Instructions for Presentations
This year all GGL members will present short talks you will have 5 minutes to convey your research project and 3 minutes are reserved for questions.
When preparing your presentation, please keep in mind that you will be presenting to an audience that comes from many different disciplines and might not be aware of the conventions within your own field of research. Therefore, you might need to take some time to introduce your topic and explain the most important basic principles.
All talks should contain the GGL logo. You'll find a transparent version of the logo here.
Your file should be compatibel to be shared via Cisico Webex during your presentation. Please use the test sessions that GGL will offer prior to the conference.
|Deadline:||You will be in charge of your own talk and may change it at the last minute.
Alle presenters of a session should check in 15 minutes before the start of the session. Keep to your time limit of 5 minutes talk plus 3 minutes discussion. There will be a cut-off after that time.
Awards for talks
1. Place: 150€; 2. Place: 100€; 3. Place: 50€.
The talks will be evaluated via online voting by the complete audience via online voting.
The main criteria will be: Content, Presentation, Intelligibility.
Explanation of criteria:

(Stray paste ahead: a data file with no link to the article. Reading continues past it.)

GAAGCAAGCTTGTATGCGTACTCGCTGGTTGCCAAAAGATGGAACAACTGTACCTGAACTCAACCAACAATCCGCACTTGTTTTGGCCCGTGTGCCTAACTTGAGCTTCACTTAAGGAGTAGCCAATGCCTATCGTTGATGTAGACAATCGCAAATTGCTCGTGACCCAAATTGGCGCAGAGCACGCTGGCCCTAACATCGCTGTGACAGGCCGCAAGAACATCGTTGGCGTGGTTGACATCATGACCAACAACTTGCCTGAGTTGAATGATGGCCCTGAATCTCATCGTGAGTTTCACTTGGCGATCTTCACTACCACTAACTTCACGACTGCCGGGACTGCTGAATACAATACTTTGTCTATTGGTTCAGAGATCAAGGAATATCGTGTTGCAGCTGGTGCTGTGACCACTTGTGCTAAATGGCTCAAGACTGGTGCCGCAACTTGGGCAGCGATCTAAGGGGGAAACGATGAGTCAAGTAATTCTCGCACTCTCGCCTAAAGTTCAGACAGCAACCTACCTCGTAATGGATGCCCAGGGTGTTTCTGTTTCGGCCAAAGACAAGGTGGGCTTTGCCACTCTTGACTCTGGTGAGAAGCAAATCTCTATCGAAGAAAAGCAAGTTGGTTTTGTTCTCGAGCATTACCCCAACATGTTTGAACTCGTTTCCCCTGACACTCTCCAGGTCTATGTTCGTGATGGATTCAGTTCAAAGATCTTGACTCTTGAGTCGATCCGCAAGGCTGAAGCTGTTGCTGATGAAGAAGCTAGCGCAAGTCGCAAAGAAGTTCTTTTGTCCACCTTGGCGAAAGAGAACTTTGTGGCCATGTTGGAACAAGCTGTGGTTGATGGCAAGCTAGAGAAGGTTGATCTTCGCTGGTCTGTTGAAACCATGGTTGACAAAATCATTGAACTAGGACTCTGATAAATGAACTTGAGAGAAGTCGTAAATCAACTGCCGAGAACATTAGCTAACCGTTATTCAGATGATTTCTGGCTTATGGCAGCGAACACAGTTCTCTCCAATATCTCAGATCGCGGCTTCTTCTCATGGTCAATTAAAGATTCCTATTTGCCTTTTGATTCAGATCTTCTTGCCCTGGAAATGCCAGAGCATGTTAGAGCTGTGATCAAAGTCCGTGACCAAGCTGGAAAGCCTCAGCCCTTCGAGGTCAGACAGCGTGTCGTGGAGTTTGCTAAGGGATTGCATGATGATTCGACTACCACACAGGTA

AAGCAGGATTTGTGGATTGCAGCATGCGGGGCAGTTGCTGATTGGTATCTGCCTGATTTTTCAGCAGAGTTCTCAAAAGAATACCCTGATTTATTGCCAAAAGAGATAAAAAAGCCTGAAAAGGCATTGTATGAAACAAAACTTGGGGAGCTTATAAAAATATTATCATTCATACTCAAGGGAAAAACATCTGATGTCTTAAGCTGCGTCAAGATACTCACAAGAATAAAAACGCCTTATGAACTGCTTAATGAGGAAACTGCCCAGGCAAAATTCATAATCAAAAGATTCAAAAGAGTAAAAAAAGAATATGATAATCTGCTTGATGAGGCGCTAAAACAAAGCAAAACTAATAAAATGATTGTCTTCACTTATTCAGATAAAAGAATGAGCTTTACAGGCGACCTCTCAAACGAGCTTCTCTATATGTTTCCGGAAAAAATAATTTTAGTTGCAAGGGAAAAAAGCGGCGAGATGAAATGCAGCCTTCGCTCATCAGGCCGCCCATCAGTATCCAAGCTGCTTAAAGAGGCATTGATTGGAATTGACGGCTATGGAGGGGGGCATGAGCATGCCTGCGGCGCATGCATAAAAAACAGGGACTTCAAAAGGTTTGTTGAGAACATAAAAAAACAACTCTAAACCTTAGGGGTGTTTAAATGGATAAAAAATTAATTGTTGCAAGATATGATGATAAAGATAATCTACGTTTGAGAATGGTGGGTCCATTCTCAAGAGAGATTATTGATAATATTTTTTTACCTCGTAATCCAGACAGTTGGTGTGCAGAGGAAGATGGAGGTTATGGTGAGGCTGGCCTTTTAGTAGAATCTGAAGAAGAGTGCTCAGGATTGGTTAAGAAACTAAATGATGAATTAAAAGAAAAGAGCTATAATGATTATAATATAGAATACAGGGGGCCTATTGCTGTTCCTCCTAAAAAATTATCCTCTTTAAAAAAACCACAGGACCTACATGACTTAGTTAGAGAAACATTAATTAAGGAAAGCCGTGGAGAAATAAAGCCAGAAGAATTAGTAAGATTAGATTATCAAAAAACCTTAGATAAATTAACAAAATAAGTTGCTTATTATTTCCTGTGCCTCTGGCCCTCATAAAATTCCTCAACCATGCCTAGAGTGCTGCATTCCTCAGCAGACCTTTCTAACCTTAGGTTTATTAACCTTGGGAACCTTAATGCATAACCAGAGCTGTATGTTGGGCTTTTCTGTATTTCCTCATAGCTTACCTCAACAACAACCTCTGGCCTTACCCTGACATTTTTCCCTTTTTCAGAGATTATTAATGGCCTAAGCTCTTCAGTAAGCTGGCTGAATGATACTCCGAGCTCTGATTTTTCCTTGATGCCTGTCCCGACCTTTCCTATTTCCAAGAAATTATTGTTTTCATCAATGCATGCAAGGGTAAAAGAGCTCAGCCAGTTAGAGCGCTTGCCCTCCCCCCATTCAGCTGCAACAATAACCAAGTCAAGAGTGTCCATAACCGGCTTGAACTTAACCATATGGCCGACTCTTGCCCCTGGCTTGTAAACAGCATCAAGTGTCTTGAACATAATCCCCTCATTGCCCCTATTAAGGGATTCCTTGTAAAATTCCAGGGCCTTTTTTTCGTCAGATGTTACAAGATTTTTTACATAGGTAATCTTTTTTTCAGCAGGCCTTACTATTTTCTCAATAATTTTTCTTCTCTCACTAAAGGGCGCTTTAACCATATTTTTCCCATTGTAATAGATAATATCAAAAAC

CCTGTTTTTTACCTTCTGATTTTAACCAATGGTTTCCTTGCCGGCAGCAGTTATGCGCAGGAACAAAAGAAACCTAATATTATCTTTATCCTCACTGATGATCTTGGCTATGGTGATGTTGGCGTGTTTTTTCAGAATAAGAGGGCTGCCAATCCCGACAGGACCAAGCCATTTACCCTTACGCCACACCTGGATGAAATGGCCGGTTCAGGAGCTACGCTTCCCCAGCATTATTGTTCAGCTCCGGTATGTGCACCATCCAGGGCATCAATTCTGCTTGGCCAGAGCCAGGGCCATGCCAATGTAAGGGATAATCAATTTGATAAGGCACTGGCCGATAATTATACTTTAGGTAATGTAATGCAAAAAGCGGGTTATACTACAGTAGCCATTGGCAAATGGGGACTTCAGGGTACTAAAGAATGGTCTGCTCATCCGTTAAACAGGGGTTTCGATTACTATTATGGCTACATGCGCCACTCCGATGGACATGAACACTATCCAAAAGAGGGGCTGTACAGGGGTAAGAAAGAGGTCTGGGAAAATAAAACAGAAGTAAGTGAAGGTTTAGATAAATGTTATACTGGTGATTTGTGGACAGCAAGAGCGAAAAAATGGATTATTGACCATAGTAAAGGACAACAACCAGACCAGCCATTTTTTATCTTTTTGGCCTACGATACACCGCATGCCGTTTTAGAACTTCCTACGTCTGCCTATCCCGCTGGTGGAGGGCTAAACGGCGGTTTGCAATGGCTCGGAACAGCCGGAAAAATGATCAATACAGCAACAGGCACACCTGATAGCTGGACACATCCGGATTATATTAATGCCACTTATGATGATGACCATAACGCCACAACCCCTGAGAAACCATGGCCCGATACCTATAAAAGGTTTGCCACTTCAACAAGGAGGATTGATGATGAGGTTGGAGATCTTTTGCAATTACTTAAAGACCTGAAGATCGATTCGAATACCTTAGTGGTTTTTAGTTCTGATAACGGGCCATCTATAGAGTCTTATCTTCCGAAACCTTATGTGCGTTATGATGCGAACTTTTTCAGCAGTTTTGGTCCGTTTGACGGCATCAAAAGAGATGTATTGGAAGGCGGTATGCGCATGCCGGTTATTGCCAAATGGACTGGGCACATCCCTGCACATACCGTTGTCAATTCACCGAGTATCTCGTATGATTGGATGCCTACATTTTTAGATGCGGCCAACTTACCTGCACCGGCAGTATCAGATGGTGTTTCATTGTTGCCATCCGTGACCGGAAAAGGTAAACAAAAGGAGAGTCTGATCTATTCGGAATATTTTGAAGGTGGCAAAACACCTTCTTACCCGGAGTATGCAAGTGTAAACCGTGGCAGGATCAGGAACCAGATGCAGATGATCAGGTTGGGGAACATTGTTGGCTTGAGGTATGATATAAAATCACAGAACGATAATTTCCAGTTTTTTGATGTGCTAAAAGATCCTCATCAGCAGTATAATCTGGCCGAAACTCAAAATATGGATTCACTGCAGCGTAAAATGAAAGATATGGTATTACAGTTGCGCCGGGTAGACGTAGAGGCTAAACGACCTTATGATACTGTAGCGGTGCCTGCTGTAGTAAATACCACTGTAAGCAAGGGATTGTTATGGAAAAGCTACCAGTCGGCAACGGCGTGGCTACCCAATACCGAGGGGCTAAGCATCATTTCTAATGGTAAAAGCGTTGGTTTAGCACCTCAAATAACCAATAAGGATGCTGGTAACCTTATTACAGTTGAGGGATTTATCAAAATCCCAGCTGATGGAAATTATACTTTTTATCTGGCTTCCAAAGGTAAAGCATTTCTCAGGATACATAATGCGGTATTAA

- Content: How informative was the presentation? Did the speaker present interesting results as well as all other information needed to understand the outcome of his or her research? Was the amount of information just right, too much or too little?
- Presentation: How well designed was the presentation? Were animations used to emphasize the results or to divert attention. How well did he or she present the talk orally? Did he or she speak loud enough and at an appropriate speed? Did he or she grab your attention or bore you? Did the speaker make an effort to interact with the audience?
- Intelligibility: Did he/she make an effort to explain important terms? Was there a story that you could follow throughout the talk? Did he or she explain what his/her results mean and why they are important? Where tables, graphs and images sufficiently labelled and explained and were they large enough to understand them quickly?